I love and respect polar bears. I think it’s extremely sad that conservatives and Michael Crichton choose to think that the ice caps are cooling so that we can drill in the Artic National Wildlife Refuge and continue to not care what happens to the planet they are leaving for their kids.
The real news, though? The polar bears, along with that chain of islands at sea level in Polynesia and several other habitats dangling precariously on the edge of oblivion may have been doomed since before we were born. They are not the only cultures, animals and land masses at risk.
You see, unlike the ozone hole and our regulation of chlorofluorocarbons, the effects of global warming are not immediate, so neither can the cure be immediate. With CFCs, the effects on the ozone layer were alarming, rapid in growth, and undeniably disastrous. We introduced CFCs in the 1930s. By the 1970s, we knew there were serious problems, and by 1985, we knew there was an ozone hole in the Antarctic that exposed Australia during certain times of the year. People were dying of skin cancer, mostly melanoma; it is still not advisable to go outdoors in Australia without skin protection from the sun, especially during certain seasons. To make a long story short, although global warming may lessen the effects of our restrictions on CFCs, scientists freaked out, governments listened and heard what would happen if we suddenly found ourselves with no ozone layer, and we got off our collective butts and banned widespread use of CFCs. If all goes as planned*, the hole over Antarctica will close around 2050, and ozone levels will return to 1980 levels by 2068. Not great, but not bad, either. Better than every living thing on earth frying from solar radiation.
With greenhouse gases, the effect is much slower to the human eye. Industrial cities like Manchester, UK were spewing out blankets of sulphur dioxide, soot and smoke by the 1830s. The textile industry started employing machinery back in the 18th century; by 1811 the changes were so drastic that they forced weavers out of work and spawned the Luddite protestors, who tried to destroy the factories that had cost them their jobs. Health conditions in major metropolitan areas were so poor by the late 19th century that dense smog clouds of death were called pea-soupers when they settled on London. There are reports dating back as early as 1306, when King Edward briefly banned coal consumption in England, about the terrible air quality that coal burning created. In 1661, smog was so bad in London that it blackened iron, ruined clothing and sent citizens into hacking fits. Still, the damage were are experiencing today is mostly the after-effects of the unchecked excesses of the 19th century. Yes, what our great-great-great-great grandparents did has come back to haunt us. What we’re releasing into the atmosphere now won’t stop warming the planet until anywhere from 80 to 225 years into the future.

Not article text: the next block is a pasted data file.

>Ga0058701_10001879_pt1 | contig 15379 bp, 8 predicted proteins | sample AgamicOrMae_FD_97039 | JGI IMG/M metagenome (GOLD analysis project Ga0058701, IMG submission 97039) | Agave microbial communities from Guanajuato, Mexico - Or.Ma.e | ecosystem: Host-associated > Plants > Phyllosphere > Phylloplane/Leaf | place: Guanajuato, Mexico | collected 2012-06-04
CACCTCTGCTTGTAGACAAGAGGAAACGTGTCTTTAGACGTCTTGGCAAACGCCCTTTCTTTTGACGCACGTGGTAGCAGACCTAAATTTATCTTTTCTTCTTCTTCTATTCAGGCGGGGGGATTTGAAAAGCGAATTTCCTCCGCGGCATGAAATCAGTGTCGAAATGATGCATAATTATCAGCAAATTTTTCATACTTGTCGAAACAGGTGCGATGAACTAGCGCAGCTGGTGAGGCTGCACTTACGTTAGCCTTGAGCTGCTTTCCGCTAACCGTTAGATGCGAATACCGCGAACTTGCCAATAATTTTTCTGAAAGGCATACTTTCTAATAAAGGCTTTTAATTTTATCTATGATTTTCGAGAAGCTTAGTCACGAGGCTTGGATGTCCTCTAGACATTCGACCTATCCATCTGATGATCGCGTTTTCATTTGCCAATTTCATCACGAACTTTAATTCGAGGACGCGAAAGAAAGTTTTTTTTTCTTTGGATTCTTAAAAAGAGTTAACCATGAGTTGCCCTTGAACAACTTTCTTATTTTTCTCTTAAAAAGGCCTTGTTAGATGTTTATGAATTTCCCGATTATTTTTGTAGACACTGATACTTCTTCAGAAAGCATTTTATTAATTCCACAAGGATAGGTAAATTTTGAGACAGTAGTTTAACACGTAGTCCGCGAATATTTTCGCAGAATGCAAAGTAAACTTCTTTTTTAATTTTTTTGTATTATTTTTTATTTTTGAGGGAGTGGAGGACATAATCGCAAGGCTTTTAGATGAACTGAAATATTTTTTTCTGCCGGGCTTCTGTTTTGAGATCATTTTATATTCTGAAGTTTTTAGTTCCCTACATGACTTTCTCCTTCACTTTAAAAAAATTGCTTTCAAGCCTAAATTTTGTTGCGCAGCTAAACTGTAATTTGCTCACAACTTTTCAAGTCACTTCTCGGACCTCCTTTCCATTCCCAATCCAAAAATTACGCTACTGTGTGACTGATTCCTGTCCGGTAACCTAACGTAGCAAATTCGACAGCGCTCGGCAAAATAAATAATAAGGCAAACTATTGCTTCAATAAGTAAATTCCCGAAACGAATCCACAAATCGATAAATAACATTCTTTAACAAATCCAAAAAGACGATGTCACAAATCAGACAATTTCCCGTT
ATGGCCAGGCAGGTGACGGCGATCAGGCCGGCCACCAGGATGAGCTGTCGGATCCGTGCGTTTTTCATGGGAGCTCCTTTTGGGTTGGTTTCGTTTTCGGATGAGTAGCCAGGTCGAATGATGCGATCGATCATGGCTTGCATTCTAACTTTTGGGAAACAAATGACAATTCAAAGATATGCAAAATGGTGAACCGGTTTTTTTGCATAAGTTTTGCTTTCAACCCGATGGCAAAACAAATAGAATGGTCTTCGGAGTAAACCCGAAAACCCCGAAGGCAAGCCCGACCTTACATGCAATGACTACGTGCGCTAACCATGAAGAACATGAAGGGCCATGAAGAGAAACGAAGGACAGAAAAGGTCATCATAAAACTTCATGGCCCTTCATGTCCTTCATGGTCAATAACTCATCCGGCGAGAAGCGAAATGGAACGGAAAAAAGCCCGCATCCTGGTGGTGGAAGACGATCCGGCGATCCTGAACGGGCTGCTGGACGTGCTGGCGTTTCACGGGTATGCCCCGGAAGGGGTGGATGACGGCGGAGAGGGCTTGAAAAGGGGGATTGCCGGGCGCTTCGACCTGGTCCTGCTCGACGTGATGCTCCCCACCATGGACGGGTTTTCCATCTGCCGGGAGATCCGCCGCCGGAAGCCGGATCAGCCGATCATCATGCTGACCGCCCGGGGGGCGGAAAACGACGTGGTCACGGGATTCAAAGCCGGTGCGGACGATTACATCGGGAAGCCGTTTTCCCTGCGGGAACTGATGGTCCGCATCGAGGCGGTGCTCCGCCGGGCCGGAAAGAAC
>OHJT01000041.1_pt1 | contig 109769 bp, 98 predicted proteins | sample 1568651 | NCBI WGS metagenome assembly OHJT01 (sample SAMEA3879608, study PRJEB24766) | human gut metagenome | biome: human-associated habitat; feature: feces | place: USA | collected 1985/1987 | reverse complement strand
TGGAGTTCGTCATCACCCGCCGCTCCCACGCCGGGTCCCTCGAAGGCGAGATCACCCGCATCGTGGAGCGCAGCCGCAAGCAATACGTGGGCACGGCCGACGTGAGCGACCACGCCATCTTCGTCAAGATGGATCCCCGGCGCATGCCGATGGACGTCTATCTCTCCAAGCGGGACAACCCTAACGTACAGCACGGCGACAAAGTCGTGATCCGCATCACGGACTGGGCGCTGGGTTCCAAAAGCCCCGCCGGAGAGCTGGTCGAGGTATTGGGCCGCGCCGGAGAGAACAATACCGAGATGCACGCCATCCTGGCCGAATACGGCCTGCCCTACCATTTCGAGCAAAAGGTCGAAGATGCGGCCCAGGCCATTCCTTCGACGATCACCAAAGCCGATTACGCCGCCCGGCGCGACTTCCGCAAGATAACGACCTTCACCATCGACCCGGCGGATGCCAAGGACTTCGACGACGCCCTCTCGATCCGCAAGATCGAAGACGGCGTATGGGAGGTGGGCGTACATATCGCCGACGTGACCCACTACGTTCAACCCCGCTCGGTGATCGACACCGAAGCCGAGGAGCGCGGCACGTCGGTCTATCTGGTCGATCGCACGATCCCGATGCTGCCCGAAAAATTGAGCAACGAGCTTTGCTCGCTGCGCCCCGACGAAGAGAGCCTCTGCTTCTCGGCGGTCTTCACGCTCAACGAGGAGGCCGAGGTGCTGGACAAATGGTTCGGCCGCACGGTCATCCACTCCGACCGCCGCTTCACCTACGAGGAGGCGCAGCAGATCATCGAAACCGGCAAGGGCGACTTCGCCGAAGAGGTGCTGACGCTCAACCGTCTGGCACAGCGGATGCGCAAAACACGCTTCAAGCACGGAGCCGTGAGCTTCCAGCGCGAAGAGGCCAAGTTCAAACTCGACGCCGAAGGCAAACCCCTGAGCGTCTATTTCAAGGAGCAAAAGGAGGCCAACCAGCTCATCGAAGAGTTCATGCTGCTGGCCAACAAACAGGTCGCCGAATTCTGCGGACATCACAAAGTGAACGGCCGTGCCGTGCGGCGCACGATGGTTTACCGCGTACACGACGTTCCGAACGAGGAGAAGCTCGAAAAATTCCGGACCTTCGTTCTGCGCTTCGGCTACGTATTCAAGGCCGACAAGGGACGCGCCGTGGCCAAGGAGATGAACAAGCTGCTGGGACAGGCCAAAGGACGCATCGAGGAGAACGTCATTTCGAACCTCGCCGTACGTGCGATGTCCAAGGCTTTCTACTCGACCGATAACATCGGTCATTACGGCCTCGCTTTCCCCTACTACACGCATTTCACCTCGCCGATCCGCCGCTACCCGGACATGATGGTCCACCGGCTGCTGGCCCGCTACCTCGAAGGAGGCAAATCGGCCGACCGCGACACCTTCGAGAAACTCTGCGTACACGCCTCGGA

The point is: were we to shut off every car, kill every power plant and close every factory on earth – in other words, instantaneously revert back to an agrarian, pre-industrial world – the consequences of our production of carbon dioxide, sulphur dioxide and all the other pollutants would continue to warm the planet for another century at the very least.
Obviously, we aren’t even close to doing that. As a consequence, ocean levels will rise, enough to obliterate not just Miami and New Orleans, but large swatches of island chains and cultures as well.
That’s what it comes down to for me: my ancestral home in the Caribbean? It may be a vacation spot for you, but to me, that’s MY HISTORY. That’s where my grandparents and great-grandparents and great-great-grandparents were born. They grew up there, they lived there, and they died there. They’re buried there, and the headstones still extant after the decades of hurricanes now face eradication from a rising sea.
You think losing a city is bad? Try losing an entire civilization.
People will say, “But that’s not my fault!” or worse, “I can’t do anything about it. It’s too late!” They’re wrong. You can, and you should.
I’ll tell you one way to significantly reduce your carbon footprint right now, and it has nothing to do with your car.
Ditch your gas-powered landscaping tools. That small home lawnmower emits more CO2 into the atmosphere in one hour of mowing than eight new cars driving at 55 mph on the highway for the same amount of time. Leaf-blowers and gas-guzzling hedge trimmers are even worse. What’s more, they directly contribute to ground-level smog.
Garden equipment emits high levels of carbon monoxide, volatile organic compounds (VOCs) and nitrogen oxides, producing a surprising three to five per cent of Canada’s air pollution. To a lesser extent, garden machinery also produces greenhouse gas emissions (GHGs) that lead to climate change.
A typical, older 3.5 horsepower lawnmower engine can emit the same amount of VOCs in an hour as a new car driven 313 miles!
Use electric equipment; although it may cost more initially, it will save you money, because power is cheaper than gasoline. Better yet, use what gardeners have used for decades: push reel mowers, pruning shears, and a good old-fashioned rake. Your body will thank you for the exercise, our earth will thank you for cutting down on that 30 percent chunk of fossil fuel emissions from landscaping tools, and I will thank you for keeping the tides at bay.